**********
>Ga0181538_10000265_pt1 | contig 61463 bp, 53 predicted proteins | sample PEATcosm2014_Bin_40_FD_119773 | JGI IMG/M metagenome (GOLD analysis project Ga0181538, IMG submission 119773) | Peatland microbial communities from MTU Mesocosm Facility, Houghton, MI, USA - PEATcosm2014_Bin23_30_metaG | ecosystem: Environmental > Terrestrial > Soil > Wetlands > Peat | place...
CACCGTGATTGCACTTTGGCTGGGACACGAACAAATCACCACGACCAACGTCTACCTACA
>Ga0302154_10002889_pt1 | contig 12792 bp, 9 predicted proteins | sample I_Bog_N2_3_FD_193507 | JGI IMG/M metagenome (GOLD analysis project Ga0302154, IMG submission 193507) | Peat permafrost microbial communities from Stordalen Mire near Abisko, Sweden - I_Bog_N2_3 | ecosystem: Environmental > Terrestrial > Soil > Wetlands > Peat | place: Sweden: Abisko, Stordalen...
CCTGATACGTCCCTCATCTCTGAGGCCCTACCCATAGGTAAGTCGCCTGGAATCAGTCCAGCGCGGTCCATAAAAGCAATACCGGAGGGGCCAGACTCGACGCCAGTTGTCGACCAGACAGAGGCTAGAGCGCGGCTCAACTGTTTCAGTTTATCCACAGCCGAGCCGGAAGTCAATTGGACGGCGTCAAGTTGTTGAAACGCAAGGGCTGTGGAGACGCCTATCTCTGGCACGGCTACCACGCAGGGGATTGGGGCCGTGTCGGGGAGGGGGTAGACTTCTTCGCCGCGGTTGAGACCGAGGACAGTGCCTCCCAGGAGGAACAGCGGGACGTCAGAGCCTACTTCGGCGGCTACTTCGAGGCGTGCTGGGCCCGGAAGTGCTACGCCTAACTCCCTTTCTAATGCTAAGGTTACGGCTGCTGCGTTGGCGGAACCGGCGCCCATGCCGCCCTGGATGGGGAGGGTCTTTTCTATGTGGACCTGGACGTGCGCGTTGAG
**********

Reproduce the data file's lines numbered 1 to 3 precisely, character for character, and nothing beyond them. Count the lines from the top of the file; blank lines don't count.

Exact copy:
>Ga0181538_10000265_pt1 | contig 61463 bp, 53 predicted proteins | sample PEATcosm2014_Bin_40_FD_119773 | JGI IMG/M metagenome (GOLD analysis project Ga0181538, IMG submission 119773) | Peatland microbial communities from MTU Mesocosm Facility, Houghton, MI, USA - PEATcosm2014_Bin23_30_metaG | ecosystem: Environmental > Terrestrial > Soil > Wetlands > Peat | place...
CACCGTGATTGCACTTTGGCTGGGACACGAACAAATCACCACGACCAACGTCTACCTACA
>Ga0302154_10002889_pt1 | contig 12792 bp, 9 predicted proteins | sample I_Bog_N2_3_FD_193507 | JGI IMG/M metagenome (GOLD analysis project Ga0302154, IMG submission 193507) | Peat permafrost microbial communities from Stordalen Mire near Abisko, Sweden - I_Bog_N2_3 | ecosystem: Environmental > Terrestrial > Soil > Wetlands > Peat | place: Sweden: Abisko, Stordalen...